Mayan templeDoomsday believers note that Mayan religion itself explains the purported event. The Mayan’s primary religious text, the Popol Vuh, asserts that mankind lives in the fourth world or the fourth calendar cycle (known by the Mayans as the baktun cycle). According to the Mayans, the world was designed by gods after three failed attempts (Mayan ancient texts describe them more as aliens from another world). The fourth attempt began on August 11, 3114 BC. When it ends, the fifth and final cycle will begin. Whether or not that fifth and final cycle includes human life is unknown.

How Mayan Calendars Work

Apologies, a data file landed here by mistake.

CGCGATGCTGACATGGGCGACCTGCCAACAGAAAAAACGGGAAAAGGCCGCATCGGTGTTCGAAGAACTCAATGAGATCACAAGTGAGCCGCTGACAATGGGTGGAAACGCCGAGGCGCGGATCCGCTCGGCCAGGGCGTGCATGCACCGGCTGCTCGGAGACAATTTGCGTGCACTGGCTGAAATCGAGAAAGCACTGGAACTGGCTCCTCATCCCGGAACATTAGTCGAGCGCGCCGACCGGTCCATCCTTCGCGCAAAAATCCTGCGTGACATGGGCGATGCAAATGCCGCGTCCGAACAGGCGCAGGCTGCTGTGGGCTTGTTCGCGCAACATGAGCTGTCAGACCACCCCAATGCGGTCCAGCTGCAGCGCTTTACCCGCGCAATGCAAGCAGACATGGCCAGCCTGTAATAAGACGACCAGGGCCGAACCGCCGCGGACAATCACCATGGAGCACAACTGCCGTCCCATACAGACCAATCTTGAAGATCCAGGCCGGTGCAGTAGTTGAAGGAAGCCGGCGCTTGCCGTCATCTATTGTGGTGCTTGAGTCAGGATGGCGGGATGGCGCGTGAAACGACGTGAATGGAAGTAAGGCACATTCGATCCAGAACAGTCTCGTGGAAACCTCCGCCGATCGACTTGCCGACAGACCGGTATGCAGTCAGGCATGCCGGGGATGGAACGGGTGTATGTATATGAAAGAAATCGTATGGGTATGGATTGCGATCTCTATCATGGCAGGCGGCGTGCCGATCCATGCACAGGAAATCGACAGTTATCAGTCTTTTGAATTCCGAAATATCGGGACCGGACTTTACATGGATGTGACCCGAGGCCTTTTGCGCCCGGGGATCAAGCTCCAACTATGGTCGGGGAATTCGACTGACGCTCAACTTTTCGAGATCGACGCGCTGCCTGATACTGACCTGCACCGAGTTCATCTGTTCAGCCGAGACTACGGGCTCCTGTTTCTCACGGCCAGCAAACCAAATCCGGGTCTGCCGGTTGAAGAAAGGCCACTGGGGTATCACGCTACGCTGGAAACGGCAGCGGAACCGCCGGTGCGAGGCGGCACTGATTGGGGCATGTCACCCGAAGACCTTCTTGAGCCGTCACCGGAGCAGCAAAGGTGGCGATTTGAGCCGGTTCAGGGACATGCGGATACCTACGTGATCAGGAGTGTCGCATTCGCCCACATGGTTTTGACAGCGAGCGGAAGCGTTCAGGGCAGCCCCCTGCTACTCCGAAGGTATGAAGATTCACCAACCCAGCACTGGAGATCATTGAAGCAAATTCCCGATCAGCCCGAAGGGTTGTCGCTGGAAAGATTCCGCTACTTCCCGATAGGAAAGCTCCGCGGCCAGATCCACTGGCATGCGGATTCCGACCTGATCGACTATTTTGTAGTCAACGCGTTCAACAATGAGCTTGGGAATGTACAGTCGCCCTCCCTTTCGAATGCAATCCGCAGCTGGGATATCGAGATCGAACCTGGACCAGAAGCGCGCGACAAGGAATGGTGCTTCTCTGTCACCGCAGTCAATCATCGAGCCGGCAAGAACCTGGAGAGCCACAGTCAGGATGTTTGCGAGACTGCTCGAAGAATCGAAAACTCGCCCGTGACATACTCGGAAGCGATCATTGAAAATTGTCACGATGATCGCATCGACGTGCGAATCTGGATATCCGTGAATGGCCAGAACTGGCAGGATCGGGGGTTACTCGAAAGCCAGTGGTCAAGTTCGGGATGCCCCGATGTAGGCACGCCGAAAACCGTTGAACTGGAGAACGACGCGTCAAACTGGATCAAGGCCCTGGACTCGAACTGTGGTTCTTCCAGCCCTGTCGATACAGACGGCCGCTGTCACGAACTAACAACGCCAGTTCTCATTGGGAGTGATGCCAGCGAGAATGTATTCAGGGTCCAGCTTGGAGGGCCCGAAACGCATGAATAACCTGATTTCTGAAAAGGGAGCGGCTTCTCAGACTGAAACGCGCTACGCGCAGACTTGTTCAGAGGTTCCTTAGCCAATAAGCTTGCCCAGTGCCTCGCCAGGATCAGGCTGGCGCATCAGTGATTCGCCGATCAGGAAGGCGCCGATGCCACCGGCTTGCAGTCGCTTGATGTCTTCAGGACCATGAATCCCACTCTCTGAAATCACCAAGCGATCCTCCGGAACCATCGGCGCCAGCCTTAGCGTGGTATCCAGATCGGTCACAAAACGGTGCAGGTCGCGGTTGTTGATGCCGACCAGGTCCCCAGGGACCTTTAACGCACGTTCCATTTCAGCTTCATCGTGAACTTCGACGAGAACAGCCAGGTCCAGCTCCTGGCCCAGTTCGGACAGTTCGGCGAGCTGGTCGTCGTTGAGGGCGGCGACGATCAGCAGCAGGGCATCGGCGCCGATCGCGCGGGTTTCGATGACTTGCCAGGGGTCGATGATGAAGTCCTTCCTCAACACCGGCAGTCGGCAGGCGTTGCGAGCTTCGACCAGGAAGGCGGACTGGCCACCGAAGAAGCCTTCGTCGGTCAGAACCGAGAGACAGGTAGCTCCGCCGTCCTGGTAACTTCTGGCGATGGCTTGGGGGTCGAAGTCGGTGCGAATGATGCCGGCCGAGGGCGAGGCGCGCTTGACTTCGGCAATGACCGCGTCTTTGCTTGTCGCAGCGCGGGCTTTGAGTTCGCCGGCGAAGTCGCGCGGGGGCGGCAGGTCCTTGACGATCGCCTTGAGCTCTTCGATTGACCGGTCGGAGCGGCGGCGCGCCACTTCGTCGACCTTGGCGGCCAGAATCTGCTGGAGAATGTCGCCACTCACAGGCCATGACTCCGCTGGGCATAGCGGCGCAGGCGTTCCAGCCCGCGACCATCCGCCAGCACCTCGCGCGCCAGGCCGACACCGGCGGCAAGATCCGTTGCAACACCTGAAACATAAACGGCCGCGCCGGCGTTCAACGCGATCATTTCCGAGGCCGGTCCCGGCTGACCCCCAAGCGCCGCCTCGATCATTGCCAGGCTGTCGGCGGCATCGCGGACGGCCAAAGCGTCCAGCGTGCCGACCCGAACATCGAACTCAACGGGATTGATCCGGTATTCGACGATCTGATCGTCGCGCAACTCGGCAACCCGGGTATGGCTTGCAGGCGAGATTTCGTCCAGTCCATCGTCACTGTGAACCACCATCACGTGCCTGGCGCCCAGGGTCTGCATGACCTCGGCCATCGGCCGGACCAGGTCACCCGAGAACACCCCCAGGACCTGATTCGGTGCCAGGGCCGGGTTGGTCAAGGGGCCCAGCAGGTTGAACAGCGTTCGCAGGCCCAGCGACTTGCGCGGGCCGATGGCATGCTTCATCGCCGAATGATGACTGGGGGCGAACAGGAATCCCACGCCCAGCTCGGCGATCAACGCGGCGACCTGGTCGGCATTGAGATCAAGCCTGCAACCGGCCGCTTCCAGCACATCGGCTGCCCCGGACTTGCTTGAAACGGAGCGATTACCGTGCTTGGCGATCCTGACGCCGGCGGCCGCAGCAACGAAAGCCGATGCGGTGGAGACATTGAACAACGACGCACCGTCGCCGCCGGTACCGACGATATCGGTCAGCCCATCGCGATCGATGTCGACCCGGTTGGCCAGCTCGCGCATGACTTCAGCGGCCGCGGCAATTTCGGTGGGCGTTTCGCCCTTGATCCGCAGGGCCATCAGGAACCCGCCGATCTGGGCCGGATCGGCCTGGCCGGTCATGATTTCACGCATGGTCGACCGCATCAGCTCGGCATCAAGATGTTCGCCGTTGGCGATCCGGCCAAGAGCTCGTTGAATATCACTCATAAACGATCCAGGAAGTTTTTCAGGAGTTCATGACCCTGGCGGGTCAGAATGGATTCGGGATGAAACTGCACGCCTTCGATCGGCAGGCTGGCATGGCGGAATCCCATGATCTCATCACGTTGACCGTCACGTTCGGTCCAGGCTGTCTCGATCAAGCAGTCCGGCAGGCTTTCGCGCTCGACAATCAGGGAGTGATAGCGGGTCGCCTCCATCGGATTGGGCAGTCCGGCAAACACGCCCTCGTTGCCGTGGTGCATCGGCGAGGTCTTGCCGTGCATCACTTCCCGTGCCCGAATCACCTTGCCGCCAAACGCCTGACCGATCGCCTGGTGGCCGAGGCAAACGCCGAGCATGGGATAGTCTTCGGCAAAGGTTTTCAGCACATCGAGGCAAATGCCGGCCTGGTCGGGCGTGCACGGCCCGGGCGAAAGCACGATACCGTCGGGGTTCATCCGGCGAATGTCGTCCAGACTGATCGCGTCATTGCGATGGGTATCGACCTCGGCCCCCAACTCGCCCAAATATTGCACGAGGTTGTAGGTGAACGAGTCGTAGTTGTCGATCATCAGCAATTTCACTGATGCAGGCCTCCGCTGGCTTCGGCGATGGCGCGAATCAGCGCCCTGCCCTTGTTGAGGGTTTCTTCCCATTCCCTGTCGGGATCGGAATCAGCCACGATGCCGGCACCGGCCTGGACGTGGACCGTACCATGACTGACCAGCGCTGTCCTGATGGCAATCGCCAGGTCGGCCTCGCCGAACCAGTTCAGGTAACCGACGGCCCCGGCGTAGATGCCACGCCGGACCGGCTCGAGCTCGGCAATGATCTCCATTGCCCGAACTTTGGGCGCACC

Mayan CalendarMost Mayan calendars covered very short timetables. The Tzolk’in calendar lasted for 260 days and the Haab’ timetable approximated the solar year of 365 days. The Mayans combined both the Tzolk’in and the Haab’ to form the “Calendar Round”, a cycle lasting 52 Haab’s (around 52 years, or the approximate length of a human life at that time). Within the Calendar Round were the trecena (13 day cycle) and the veintena (20 day cycle). Finally, the “Long Count” calendar encompassed all of their calendars and this is where the controversy begins. As with all Mayan calendars, it does not cycle repeatedly but rather denotes a specific end of time.